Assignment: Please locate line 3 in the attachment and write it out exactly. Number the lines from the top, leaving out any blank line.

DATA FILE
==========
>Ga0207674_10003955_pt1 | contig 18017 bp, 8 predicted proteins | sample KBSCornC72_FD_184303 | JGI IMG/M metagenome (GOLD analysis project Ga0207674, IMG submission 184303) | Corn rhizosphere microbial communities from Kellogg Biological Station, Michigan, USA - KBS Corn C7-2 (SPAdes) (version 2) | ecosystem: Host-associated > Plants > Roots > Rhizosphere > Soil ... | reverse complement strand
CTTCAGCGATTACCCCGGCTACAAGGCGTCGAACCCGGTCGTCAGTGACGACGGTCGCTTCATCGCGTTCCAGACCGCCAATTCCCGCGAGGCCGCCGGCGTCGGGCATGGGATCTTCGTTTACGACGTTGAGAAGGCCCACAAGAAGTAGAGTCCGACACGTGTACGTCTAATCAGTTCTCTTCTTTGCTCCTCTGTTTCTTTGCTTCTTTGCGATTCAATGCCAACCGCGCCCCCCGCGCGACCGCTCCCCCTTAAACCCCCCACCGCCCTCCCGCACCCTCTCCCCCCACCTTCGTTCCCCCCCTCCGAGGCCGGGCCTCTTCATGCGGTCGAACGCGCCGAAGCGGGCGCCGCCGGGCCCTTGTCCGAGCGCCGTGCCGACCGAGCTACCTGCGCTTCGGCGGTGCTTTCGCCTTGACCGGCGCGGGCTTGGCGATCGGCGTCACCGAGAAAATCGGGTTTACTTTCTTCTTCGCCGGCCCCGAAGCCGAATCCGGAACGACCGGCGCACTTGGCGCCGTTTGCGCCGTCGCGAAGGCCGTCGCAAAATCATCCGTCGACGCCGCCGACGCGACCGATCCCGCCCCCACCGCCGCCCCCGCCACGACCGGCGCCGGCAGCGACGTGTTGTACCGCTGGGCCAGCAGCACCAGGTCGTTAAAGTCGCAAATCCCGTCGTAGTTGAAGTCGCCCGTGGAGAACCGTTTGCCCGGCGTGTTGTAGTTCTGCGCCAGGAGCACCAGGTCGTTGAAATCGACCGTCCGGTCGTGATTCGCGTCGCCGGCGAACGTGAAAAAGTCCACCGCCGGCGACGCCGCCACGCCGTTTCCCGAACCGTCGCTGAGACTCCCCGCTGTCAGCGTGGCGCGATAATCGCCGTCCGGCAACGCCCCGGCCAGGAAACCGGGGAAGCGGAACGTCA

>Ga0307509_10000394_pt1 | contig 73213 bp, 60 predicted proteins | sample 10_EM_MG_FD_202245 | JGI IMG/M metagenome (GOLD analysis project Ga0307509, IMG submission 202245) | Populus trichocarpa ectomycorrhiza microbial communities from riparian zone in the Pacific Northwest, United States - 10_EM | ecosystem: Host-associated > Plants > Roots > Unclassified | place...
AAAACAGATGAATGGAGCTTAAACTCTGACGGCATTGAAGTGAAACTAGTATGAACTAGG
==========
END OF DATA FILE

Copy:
>Ga0307509_10000394_pt1 | contig 73213 bp, 60 predicted proteins | sample 10_EM_MG_FD_202245 | JGI IMG/M metagenome (GOLD analysis project Ga0307509, IMG submission 202245) | Populus trichocarpa ectomycorrhiza microbial communities from riparian zone in the Pacific Northwest, United States - 10_EM | ecosystem: Host-associated > Plants > Roots > Unclassified | place...